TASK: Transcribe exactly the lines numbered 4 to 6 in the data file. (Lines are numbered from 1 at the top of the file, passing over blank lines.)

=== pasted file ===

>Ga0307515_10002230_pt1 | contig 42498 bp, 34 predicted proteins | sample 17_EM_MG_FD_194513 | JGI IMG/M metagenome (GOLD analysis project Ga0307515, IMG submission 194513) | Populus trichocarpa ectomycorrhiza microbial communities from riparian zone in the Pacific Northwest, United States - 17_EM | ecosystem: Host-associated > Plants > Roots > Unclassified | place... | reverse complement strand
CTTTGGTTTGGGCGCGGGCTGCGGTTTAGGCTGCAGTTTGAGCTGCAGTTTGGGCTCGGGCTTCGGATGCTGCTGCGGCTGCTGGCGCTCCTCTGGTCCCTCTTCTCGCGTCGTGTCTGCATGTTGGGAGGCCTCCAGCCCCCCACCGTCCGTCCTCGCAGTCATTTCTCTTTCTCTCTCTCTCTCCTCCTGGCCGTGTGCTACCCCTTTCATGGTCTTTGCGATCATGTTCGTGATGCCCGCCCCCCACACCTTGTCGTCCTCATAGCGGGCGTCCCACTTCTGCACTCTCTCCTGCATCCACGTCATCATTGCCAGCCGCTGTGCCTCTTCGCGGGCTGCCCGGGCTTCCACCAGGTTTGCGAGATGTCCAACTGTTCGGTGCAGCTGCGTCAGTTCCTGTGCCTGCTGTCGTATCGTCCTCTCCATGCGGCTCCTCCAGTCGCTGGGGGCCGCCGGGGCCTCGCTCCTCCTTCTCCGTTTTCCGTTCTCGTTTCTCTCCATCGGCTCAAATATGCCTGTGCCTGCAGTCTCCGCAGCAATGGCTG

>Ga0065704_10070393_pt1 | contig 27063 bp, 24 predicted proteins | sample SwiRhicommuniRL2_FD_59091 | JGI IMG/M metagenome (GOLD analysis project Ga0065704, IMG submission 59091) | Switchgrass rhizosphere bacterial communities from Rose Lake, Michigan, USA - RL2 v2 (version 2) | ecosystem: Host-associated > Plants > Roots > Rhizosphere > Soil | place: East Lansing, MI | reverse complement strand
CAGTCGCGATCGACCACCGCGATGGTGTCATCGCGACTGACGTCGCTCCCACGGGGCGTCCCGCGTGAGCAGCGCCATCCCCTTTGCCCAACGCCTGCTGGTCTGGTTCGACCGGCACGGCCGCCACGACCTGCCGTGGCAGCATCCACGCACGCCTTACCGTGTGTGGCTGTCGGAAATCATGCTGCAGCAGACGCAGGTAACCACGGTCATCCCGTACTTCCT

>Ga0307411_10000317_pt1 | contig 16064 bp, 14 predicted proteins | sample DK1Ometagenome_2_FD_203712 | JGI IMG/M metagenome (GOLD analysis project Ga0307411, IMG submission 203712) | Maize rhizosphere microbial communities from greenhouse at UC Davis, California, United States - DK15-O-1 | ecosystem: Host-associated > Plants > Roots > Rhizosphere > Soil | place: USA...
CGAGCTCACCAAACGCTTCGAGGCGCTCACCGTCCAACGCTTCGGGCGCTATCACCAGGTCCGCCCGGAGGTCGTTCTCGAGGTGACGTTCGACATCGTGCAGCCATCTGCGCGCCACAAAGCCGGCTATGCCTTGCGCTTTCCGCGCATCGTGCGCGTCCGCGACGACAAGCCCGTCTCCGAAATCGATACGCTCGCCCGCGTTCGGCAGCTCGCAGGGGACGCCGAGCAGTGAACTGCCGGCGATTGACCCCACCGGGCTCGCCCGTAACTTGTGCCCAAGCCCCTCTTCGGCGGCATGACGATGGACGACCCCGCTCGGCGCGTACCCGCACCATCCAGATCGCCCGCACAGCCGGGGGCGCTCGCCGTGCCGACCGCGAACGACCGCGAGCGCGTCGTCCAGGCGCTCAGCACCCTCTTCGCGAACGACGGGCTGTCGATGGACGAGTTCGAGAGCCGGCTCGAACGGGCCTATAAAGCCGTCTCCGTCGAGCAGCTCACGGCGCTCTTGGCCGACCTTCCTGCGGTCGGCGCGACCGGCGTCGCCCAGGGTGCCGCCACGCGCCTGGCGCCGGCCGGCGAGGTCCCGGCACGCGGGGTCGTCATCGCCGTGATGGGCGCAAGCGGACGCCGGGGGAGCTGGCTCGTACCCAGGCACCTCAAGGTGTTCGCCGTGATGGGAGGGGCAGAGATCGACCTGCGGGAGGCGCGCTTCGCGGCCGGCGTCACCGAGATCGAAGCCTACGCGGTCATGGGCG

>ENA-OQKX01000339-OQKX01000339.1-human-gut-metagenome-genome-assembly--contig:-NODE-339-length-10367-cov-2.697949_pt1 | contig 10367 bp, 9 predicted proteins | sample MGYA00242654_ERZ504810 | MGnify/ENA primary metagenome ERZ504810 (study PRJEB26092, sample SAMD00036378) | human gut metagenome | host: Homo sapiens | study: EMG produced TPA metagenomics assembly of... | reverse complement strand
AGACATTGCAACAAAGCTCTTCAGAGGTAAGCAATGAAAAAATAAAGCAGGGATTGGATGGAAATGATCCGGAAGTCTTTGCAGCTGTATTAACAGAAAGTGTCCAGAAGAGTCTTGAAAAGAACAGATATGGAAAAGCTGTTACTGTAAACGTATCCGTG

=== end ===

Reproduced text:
CAGTCGCGATCGACCACCGCGATGGTGTCATCGCGACTGACGTCGCTCCCACGGGGCGTCCCGCGTGAGCAGCGCCATCCCCTTTGCCCAACGCCTGCTGGTCTGGTTCGACCGGCACGGCCGCCACGACCTGCCGTGGCAGCATCCACGCACGCCTTACCGTGTGTGGCTGTCGGAAATCATGCTGCAGCAGACGCAGGTAACCACGGTCATCCCGTACTTCCT

>Ga0307411_10000317_pt1 | contig 16064 bp, 14 predicted proteins | sample DK1Ometagenome_2_FD_203712 | JGI IMG/M metagenome (GOLD analysis project Ga0307411, IMG submission 203712) | Maize rhizosphere microbial communities from greenhouse at UC Davis, California, United States - DK15-O-1 | ecosystem: Host-associated > Plants > Roots > Rhizosphere > Soil | place: USA...
CGAGCTCACCAAACGCTTCGAGGCGCTCACCGTCCAACGCTTCGGGCGCTATCACCAGGTCCGCCCGGAGGTCGTTCTCGAGGTGACGTTCGACATCGTGCAGCCATCTGCGCGCCACAAAGCCGGCTATGCCTTGCGCTTTCCGCGCATCGTGCGCGTCCGCGACGACAAGCCCGTCTCCGAAATCGATACGCTCGCCCGCGTTCGGCAGCTCGCAGGGGACGCCGAGCAGTGAACTGCCGGCGATTGACCCCACCGGGCTCGCCCGTAACTTGTGCCCAAGCCCCTCTTCGGCGGCATGACGATGGACGACCCCGCTCGGCGCGTACCCGCACCATCCAGATCGCCCGCACAGCCGGGGGCGCTCGCCGTGCCGACCGCGAACGACCGCGAGCGCGTCGTCCAGGCGCTCAGCACCCTCTTCGCGAACGACGGGCTGTCGATGGACGAGTTCGAGAGCCGGCTCGAACGGGCCTATAAAGCCGTCTCCGTCGAGCAGCTCACGGCGCTCTTGGCCGACCTTCCTGCGGTCGGCGCGACCGGCGTCGCCCAGGGTGCCGCCACGCGCCTGGCGCCGGCCGGCGAGGTCCCGGCACGCGGGGTCGTCATCGCCGTGATGGGCGCAAGCGGACGCCGGGGGAGCTGGCTCGTACCCAGGCACCTCAAGGTGTTCGCCGTGATGGGAGGGGCAGAGATCGACCTGCGGGAGGCGCGCTTCGCGGCCGGCGTCACCGAGATCGAAGCCTACGCGGTCATGGGCG